Oh, yeah, it's unbelievable.  I go like this every day in clinic.  We recently had a four?drug combination with two pre-terminal people who I thought were going to be gone in a week and went into complete remission with drugs that aren't even approved for myeloma, one for CLL, Venclexta, with Velcade, Dara and dex, and it was tremendous.  It's not an on?label thing, but, hey, whatever works.  I'm not an on?label kind of guy anyway.  I need to treat the patient, not the NCCN guideline.  

Andrew Schorr:

Wow.  Thank you for all your dedication to folks with myeloma.  

Dr. Berenson:

All right. Thank you.  

Andrew Schorr:

Okay. Andrew Schorr with Dr. James Berenson from Los Angeles telling you that knowledge can be the best medicine of all. 

Oh, I always got to get it right.  Big title. Lots of work going on there. Dr. Berenson has been on the forefront of myeloma treatment for years.  Okay.   

Lots of discussion about myeloma here.  What impresses you?  

Dr. Berenson:

Well, I think what's impressive is we not only have new drugs we have new combinations of the already existing drugs, and they're moving up into the paradigm.  So a lot of these drugs which were just three or four years ago only at the very end line and only used as single agents are being given with three, four other drugs now and improving upon even those three drugs.  That's impressive.  

We're now doing cellular therapy of course with all the CAR?T cell news.  We're now looking at antibodies beyond the elotuzumabs, or Empliciti, and daratumumab, or Darzalex, into more targeted areas such as, of course, the BCMA target.  

Andrew Schorr:

Okay.  So there are monoclonal antibodies.  You've rattled off a couple, and there are others in development.  

Dr. Berenson:

Right.  

Andrew Schorr:

Right, with other targets.  

Dr. Berenson:

Yes.   

Andrew Schorr:

And added to, whether it was the RVD or other alphabet soup approaches that you've had. So somebody might get a four?drug combination.   

Dr. Berenson:

Yes, although, Andrew, I would tell you now in 2018 we may be able to discriminate who and who will not require more versus less therapy.  We have uncovered this new marker, BCMA, not only as a target but a monitoring device.  And we believe with its quick turnover you may be able to give patients less, not more, therapy and then make decisions within days instead of months about whether things are or are not working, meaning that you may be able to start with less, not more, and if you're not responding, we'll add another drug.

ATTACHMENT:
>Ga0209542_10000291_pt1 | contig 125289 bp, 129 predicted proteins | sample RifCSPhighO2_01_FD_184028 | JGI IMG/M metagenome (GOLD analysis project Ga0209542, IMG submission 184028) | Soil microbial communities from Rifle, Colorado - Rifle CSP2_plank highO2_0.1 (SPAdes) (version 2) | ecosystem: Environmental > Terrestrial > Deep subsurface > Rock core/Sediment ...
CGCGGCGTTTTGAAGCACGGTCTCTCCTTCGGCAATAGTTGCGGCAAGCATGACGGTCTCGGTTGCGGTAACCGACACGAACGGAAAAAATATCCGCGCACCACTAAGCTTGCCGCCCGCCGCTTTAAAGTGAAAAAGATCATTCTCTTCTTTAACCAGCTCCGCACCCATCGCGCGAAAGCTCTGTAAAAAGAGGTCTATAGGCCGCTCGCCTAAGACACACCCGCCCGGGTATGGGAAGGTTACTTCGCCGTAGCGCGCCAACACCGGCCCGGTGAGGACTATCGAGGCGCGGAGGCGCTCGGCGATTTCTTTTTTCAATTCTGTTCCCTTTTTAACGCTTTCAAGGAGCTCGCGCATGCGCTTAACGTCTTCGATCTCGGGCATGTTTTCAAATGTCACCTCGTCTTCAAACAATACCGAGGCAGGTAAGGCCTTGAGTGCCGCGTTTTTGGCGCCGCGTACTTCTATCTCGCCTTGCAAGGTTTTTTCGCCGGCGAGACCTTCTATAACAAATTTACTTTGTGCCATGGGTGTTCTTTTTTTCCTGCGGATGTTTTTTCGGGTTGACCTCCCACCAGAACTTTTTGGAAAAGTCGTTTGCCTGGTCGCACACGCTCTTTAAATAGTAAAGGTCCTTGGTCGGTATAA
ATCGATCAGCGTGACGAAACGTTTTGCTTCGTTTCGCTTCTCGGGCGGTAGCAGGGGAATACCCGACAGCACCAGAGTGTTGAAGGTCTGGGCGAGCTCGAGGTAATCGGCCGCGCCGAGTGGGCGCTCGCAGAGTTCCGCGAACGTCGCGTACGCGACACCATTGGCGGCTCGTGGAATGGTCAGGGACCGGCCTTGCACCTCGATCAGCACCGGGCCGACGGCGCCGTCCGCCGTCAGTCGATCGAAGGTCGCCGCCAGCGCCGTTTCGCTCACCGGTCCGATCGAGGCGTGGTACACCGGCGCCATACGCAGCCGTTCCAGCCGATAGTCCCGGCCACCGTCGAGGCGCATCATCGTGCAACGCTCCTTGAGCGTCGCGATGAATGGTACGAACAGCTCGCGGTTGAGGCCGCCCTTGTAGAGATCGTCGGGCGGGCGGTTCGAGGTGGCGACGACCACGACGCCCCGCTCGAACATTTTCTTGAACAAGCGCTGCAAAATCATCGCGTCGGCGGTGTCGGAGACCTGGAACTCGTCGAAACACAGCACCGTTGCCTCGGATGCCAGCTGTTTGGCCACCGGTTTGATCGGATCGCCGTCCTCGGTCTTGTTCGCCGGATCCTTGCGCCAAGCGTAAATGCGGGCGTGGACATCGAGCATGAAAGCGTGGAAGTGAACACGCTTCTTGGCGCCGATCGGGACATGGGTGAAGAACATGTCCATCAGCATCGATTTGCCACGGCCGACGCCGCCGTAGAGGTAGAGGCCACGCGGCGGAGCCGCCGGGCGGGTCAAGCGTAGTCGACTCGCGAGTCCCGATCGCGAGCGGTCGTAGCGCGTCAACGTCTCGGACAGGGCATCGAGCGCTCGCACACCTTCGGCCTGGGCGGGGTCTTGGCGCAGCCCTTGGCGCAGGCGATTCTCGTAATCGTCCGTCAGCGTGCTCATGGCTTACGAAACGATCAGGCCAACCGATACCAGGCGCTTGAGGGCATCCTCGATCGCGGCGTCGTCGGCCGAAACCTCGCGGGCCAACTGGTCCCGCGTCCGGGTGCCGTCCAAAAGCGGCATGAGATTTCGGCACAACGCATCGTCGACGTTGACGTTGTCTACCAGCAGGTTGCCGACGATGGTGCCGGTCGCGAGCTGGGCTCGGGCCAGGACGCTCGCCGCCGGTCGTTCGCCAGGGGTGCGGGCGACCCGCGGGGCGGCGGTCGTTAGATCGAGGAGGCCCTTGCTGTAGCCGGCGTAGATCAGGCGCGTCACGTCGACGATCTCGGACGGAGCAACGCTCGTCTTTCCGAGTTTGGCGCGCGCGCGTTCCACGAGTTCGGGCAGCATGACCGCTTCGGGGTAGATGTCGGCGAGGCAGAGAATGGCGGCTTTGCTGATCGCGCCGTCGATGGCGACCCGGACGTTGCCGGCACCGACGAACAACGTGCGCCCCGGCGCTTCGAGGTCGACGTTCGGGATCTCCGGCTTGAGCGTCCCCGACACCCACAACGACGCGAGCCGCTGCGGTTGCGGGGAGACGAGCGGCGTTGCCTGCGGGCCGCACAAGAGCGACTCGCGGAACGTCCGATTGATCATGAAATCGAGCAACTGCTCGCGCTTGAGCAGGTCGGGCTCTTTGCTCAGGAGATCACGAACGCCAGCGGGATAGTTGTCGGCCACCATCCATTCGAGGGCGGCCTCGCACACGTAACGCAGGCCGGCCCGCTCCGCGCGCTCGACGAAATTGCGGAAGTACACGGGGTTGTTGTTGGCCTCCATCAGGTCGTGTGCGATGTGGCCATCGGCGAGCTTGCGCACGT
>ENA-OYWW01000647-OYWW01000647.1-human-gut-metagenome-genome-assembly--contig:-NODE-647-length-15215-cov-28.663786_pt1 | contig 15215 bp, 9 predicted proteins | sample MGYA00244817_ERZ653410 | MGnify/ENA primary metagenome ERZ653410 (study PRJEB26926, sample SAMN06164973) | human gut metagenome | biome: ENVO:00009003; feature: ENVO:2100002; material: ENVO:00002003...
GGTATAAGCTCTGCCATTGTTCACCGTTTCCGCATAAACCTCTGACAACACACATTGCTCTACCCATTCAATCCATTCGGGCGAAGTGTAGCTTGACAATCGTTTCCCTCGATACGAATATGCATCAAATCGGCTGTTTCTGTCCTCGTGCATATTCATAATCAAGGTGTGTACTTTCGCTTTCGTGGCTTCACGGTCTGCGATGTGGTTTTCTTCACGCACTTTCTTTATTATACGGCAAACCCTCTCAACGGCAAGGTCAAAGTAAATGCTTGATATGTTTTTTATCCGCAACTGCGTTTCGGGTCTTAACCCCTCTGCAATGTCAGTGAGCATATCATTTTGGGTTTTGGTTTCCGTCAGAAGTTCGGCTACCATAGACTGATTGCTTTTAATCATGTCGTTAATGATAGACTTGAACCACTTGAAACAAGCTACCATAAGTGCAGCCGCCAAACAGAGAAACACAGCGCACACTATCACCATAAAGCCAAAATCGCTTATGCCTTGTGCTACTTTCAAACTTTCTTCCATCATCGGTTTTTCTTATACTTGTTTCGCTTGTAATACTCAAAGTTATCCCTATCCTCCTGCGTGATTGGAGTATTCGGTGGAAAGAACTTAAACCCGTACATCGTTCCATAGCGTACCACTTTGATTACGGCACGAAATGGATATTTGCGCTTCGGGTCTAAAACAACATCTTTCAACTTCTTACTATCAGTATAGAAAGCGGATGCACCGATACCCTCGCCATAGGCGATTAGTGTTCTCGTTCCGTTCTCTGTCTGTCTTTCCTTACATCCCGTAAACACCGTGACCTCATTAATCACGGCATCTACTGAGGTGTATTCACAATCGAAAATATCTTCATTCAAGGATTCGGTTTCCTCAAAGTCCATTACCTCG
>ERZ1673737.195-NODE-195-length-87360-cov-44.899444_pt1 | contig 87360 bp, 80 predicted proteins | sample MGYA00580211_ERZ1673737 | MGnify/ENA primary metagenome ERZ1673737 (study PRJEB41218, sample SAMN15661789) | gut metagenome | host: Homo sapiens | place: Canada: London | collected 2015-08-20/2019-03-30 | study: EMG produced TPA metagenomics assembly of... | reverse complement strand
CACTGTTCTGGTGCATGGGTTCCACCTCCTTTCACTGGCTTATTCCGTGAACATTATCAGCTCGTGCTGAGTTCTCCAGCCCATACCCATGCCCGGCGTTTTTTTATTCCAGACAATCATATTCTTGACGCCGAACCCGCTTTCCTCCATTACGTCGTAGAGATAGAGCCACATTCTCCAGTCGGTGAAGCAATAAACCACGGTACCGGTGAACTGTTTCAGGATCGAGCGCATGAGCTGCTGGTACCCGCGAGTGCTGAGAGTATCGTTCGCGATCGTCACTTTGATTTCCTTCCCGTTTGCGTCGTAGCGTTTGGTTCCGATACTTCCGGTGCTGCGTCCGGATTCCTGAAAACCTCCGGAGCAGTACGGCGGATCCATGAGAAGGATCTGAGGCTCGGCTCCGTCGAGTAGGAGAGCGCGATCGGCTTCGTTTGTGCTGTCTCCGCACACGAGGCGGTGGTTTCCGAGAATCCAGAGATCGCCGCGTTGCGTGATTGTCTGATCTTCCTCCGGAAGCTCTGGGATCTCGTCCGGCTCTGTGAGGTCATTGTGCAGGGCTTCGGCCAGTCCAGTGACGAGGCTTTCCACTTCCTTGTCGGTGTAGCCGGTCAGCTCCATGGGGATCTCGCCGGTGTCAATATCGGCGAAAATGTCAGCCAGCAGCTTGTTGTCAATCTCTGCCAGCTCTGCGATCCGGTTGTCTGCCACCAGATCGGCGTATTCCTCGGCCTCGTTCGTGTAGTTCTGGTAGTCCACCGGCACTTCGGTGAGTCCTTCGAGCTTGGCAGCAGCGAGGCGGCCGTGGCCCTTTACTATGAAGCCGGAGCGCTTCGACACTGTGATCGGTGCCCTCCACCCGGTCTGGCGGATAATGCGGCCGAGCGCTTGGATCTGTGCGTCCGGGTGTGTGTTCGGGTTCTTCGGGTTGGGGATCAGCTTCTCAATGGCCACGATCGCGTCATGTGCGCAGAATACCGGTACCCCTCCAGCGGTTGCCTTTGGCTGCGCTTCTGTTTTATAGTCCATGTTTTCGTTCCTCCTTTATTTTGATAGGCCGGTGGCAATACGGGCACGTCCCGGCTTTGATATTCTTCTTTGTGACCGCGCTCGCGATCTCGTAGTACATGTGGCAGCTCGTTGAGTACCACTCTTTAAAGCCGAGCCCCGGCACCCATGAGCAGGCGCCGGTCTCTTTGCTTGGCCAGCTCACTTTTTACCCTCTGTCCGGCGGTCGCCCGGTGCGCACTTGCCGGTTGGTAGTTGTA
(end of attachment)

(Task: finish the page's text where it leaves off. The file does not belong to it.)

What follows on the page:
Because truth be it, it really is only a few patients out of a hundred that are benefitting from the addition of these drugs.  It's not like a hundred patients benefit.  And if we can pre?identify those and, yeah, treat those but the other 90 percent, hey, you can get less treatment without the attended additional cost to the healthcare system, the side effects, etcetera, I think that's really important for the healthcare system.  

Andrew Schorr:

Okay. Let's talk about the healthcare system for a second.  In insurance and maybe with Medicare, there's this concern about step therapy where you have to fail different myeloma therapies before you might get what could be what you and science know might be right for them.  So there are these economic battles going on now too. 

Dr. Berenson:

Yeah.  My belief is if we can actually make decisions early with biomarkers, then we don't have to care about any of that, because the cost to the system is minimal to have somebody on therapy in a few days. We know with one week now with the dubiomarkers whether you're responding or not.  If you're not, get off.  Get on something else.  Or alternatively start with less.  So that certainly may change that paradigm.  

I would argue of course if you're on it for a number of months, it's costing the system $40? to $50,000 a month, in two months you may be up to nearly $100,000. But if it's one week it may be one?tenth of that, so you really have changed the playing field if you have abilities to actually pick and choose therapies dependent upon changes in these biomarkers within a few days.  

Andrew Schorr:

Now, MRD testing, whether it's measurable residual disease or minimal residual disease, is that what we're talking about here where somebody has one of these looking for one?in?a?million cells and are you down at that level, has your therapy worked?  

Dr. Berenson:

Well, I'm not a big proponent of that at this point.  I think it's a proof in concept.  I think it's able to be measured whether accurately or not especially with these flow?based assays, I'd argue that even with these other types of assays of course it's dependent upon sampling error in this heterogeneous bone marrow where you put a needle here and it's 1 percent, and there it's zero, and there it's 10, I'm not sure what all of that means.  The blood may be of fair determinance, and it kind of measures everything, but the problem in the blood is there's not so much tumor in the blood of myeloma, but there may be other ways to go.